School pupils in the North-East are achieving record exam results, according to league tables published today - but still falling short of the Government's targets.
In Newcastle, Northumberland, Durham, Gateshead and North Tyneside, achievement in the core subjects of English, maths and sciences at Key Stage 2 were up on 2005.
However, there was a fall in South Tyneside, Sunderland and Cumbria.
Nationally, 76% of 11-year-olds achieved the target of level 4 in maths, up 1% on 2005, 87% achieved the same standard in science, also up 1%, and in English 79% reached the same level, the same percentage as last year.
However, the Government had aimed to get 85% of 11-year-olds up to the required standard in all subjects and the Schools Minister Lord Adonis said more needed to be done.
Newcastle is ranked 122nd of England's 150 education authorities - an improvement on last year's position of 140th - with 76% achieving the required standard in English, 72% in maths and 84% in sciences.
The council's executive member for children and young people, Coun Nick Cott, said: "We are very impressed with the improved performance. This is a tribute to all the hard work going on in schools."
Gateshead was ranked 55th - the same as last year - although its results did improve, with 79% reaching the target level in English, 78% in maths and 89% in sciences.
Council cabinet member for learning and children Catherine Donovan said: "The primary education of all Gateshead pupils is vital to their future and these achievements will prepare them for future successes that will open up many opportunities for them." North Tyneside jumped from 43rd to 35th in the league tables, with 81% hitting the target standard in English, 78% in maths and 89% in sciences.
Cabinet member for children, young people and learning, Coun Norma Redfearn, said: "We are committed to all our children being supported in achieving skills to ensure a positive future."
Sunderland slumped from 86th in the table to 106th and South Tyneside fell from 71st to 82nd. In both areas, there was also a decline in pupils' results.
North-East Chamber of Commerce spokesman Mike Parker said: "This is really positive news as it shows standards rising across most of the North-East.
"There is still a way to go to hit the Government's own targets, but employers will be heartened to see results moving in the right direction. This region has traditionally seen good achievement in younger age groups which has then tailed off in secondary schools, so it is vital this trend is continued as they carry on their schooling career."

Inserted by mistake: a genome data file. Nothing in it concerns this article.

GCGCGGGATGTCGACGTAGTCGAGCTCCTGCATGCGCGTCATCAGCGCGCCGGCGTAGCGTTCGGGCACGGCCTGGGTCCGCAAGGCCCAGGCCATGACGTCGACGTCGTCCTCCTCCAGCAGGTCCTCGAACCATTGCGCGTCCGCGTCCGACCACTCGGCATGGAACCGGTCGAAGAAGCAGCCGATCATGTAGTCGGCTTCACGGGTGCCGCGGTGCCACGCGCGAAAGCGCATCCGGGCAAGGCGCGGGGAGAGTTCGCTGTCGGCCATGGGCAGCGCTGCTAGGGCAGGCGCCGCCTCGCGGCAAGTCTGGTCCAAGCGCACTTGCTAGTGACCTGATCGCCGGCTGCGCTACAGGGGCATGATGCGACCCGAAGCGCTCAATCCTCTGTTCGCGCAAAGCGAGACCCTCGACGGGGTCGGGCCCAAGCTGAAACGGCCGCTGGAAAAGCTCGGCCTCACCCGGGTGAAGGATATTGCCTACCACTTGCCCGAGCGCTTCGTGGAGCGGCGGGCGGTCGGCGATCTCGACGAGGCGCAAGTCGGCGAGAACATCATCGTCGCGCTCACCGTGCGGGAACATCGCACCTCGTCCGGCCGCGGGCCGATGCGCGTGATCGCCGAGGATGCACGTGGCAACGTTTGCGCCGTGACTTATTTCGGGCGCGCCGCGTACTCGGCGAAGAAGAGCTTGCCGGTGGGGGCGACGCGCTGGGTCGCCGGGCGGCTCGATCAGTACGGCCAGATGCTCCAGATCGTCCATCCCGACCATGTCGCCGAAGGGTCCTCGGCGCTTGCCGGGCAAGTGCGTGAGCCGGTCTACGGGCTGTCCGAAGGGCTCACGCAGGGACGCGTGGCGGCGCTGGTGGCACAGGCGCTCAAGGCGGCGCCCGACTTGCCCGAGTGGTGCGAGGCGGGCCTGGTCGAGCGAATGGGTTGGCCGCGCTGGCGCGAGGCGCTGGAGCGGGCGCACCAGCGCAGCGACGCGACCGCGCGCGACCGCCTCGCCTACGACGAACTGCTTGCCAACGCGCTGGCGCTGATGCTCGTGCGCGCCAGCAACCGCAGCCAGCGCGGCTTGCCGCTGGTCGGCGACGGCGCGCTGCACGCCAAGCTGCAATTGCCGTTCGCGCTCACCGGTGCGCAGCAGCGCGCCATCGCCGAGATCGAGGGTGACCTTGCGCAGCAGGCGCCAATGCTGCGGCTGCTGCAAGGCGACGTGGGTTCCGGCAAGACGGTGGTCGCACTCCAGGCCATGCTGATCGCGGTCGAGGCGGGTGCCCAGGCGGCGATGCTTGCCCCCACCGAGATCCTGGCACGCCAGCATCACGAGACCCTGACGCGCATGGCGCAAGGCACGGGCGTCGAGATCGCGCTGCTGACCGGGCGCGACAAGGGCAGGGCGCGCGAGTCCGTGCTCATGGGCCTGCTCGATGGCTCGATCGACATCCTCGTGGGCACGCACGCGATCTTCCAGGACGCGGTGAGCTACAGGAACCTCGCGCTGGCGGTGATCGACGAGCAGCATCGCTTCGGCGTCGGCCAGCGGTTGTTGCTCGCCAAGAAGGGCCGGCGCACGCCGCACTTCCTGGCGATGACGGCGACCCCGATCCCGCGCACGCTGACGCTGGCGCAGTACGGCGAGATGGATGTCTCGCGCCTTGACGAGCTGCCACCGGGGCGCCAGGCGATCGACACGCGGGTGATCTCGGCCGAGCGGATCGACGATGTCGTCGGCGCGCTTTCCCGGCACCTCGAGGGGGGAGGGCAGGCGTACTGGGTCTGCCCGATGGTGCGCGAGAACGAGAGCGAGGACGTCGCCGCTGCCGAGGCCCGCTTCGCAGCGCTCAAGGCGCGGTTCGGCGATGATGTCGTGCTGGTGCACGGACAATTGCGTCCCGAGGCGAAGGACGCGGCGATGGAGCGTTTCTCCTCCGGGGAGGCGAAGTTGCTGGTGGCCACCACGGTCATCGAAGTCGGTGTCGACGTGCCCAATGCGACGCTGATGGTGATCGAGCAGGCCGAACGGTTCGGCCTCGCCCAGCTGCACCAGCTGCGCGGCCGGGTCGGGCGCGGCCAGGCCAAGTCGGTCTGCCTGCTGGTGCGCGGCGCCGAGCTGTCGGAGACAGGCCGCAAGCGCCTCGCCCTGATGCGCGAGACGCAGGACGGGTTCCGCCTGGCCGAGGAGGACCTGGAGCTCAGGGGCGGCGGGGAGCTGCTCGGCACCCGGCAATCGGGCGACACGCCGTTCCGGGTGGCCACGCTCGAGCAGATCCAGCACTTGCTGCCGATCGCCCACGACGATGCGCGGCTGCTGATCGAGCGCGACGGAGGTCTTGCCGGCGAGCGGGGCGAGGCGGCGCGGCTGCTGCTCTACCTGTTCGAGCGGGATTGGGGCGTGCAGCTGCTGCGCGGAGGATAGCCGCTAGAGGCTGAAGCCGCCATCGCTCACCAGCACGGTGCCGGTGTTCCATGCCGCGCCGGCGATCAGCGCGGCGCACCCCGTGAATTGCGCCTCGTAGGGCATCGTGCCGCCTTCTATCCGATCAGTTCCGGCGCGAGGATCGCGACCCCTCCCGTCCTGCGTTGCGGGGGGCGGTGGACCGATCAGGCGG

Lord Adonis said primary schools had come a long way since 1997, when a third of 11-year-olds failed to reach the expected standard, but more could be achieved.
Five North schools come out with top marks
Five primary schools in the North-East are named among the country's top 200 in today's tables.
St Agnes's Catholic Primary School in Ryton, Gateshead, achieved a perfect aggregate score of 300 - 100% of its Year Six pupils who left in the summer passed in core subjects of English, maths and science at Level Four.
A total of 20 Year Six pupils sat their exams in the summer and a number also achieved Level 5 passes in science (90%), maths (60%) and English (55%).
Head Lynne Hudson, who has been at the 169-pupil school for five years, said: "I would put it down to very good teaching. We have wonderful teachers here, who make learning fun.
"We encourage a lot of extra-curricular activities and take the children on school trips to give them a wider understanding.
"Our pupils also deserve a lot of credit. We were not surprised this particular class achieved the results they did. Their parents and the wider school community also deserve praise."
The other four North-East schools achieving a perfect aggregate of 300 are in County Durham: St Michael's Roman Catholic Voluntary Aided Primary School in Esh Laude, Woodlea Primary School in Houghton-le-Spring, and Hunwick Primary School and St Thomas Roman Catholic Voluntary Aided Primary, both in Crook.
High Heskett Church of England School in Carlisle also achieved 300.
Could do better
There are also a number of North-East primary schools named among the country's bottom 200 in today's lists.
The region's worst, according to the table, is Hudson Road Primary School in central Sunderland, scored 122 - down on last year's 151.
Also in the bottom 200 are three Newcastle primary schools - Hawthorn Primary in Elswick, Atkinson Road Primary in Benwell, and Christ Church C of E Primary in Shieldfield.
Pupils at Bede Community Primary in Old Ford, Gateshead, improved on last year - but the school was still named among the worst 200.
Both West Sleekburn Middle School in Bedlington, Northumberland, and All Saints' C of E Primary in South Shields saw a slump in standards, and are also in the bottom 200.
A Newcastle primary school has been ranked second most improved in the country. The Department for Education and Skills says Beech Hill Primary, Westerhope, achieved the second best national improvement in results for 11-year-olds since 2003.
The school's score for pupils reaching the benchmark level 4 at Key Stage 2 rose 157 points to 288.
And despite a slump in standards at Sunderland, one city school became another of the country's most improved schools.
Some 88% of pupils at Town End Primary reached the set standard in English, 83% in maths and 96% in science. The score of 267 out of 300 made it 13th most improved school.
Others on the list are St John's Primary in Benwell, Chillingham Road Primary in Heaton, both Newcastle, and Lingey House Primary, in Felling, Gateshead.
A host of schools are listed as showing most improvement between Key Stages 1 and 2.
They include St Helens Auckland Primary in Bishop Auckland; Canning Street Primary and Fellside Primary, both Newcastle; Monkton Junior School, Jarrow; Waterville Primary, North Shields; and Kibblesworth Primary, Gateshead.